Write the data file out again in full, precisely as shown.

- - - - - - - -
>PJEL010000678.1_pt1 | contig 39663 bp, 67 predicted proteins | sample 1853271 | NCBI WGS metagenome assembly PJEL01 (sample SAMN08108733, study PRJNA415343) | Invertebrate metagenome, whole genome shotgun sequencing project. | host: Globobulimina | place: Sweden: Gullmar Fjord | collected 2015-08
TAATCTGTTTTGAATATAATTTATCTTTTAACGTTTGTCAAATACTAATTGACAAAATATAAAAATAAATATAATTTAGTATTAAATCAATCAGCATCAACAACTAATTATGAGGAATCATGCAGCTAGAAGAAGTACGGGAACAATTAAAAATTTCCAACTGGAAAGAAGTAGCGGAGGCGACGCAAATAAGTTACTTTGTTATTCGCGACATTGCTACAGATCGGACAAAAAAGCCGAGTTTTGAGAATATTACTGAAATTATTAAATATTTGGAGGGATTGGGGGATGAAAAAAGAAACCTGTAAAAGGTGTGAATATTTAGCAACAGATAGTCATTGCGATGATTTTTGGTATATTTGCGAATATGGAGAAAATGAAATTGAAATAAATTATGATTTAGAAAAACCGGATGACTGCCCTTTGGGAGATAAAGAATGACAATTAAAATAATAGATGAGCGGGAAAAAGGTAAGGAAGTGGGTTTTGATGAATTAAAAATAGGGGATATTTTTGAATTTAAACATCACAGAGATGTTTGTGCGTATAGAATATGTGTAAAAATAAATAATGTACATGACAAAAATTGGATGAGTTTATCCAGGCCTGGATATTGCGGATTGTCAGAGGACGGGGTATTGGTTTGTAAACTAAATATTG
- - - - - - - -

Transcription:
>PJEL010000678.1_pt1 | contig 39663 bp, 67 predicted proteins | sample 1853271 | NCBI WGS metagenome assembly PJEL01 (sample SAMN08108733, study PRJNA415343) | Invertebrate metagenome, whole genome shotgun sequencing project. | host: Globobulimina | place: Sweden: Gullmar Fjord | collected 2015-08
TAATCTGTTTTGAATATAATTTATCTTTTAACGTTTGTCAAATACTAATTGACAAAATATAAAAATAAATATAATTTAGTATTAAATCAATCAGCATCAACAACTAATTATGAGGAATCATGCAGCTAGAAGAAGTACGGGAACAATTAAAAATTTCCAACTGGAAAGAAGTAGCGGAGGCGACGCAAATAAGTTACTTTGTTATTCGCGACATTGCTACAGATCGGACAAAAAAGCCGAGTTTTGAGAATATTACTGAAATTATTAAATATTTGGAGGGATTGGGGGATGAAAAAAGAAACCTGTAAAAGGTGTGAATATTTAGCAACAGATAGTCATTGCGATGATTTTTGGTATATTTGCGAATATGGAGAAAATGAAATTGAAATAAATTATGATTTAGAAAAACCGGATGACTGCCCTTTGGGAGATAAAGAATGACAATTAAAATAATAGATGAGCGGGAAAAAGGTAAGGAAGTGGGTTTTGATGAATTAAAAATAGGGGATATTTTTGAATTTAAACATCACAGAGATGTTTGTGCGTATAGAATATGTGTAAAAATAAATAATGTACATGACAAAAATTGGATGAGTTTATCCAGGCCTGGATATTGCGGATTGTCAGAGGACGGGGTATTGGTTTGTAAACTAAATATTG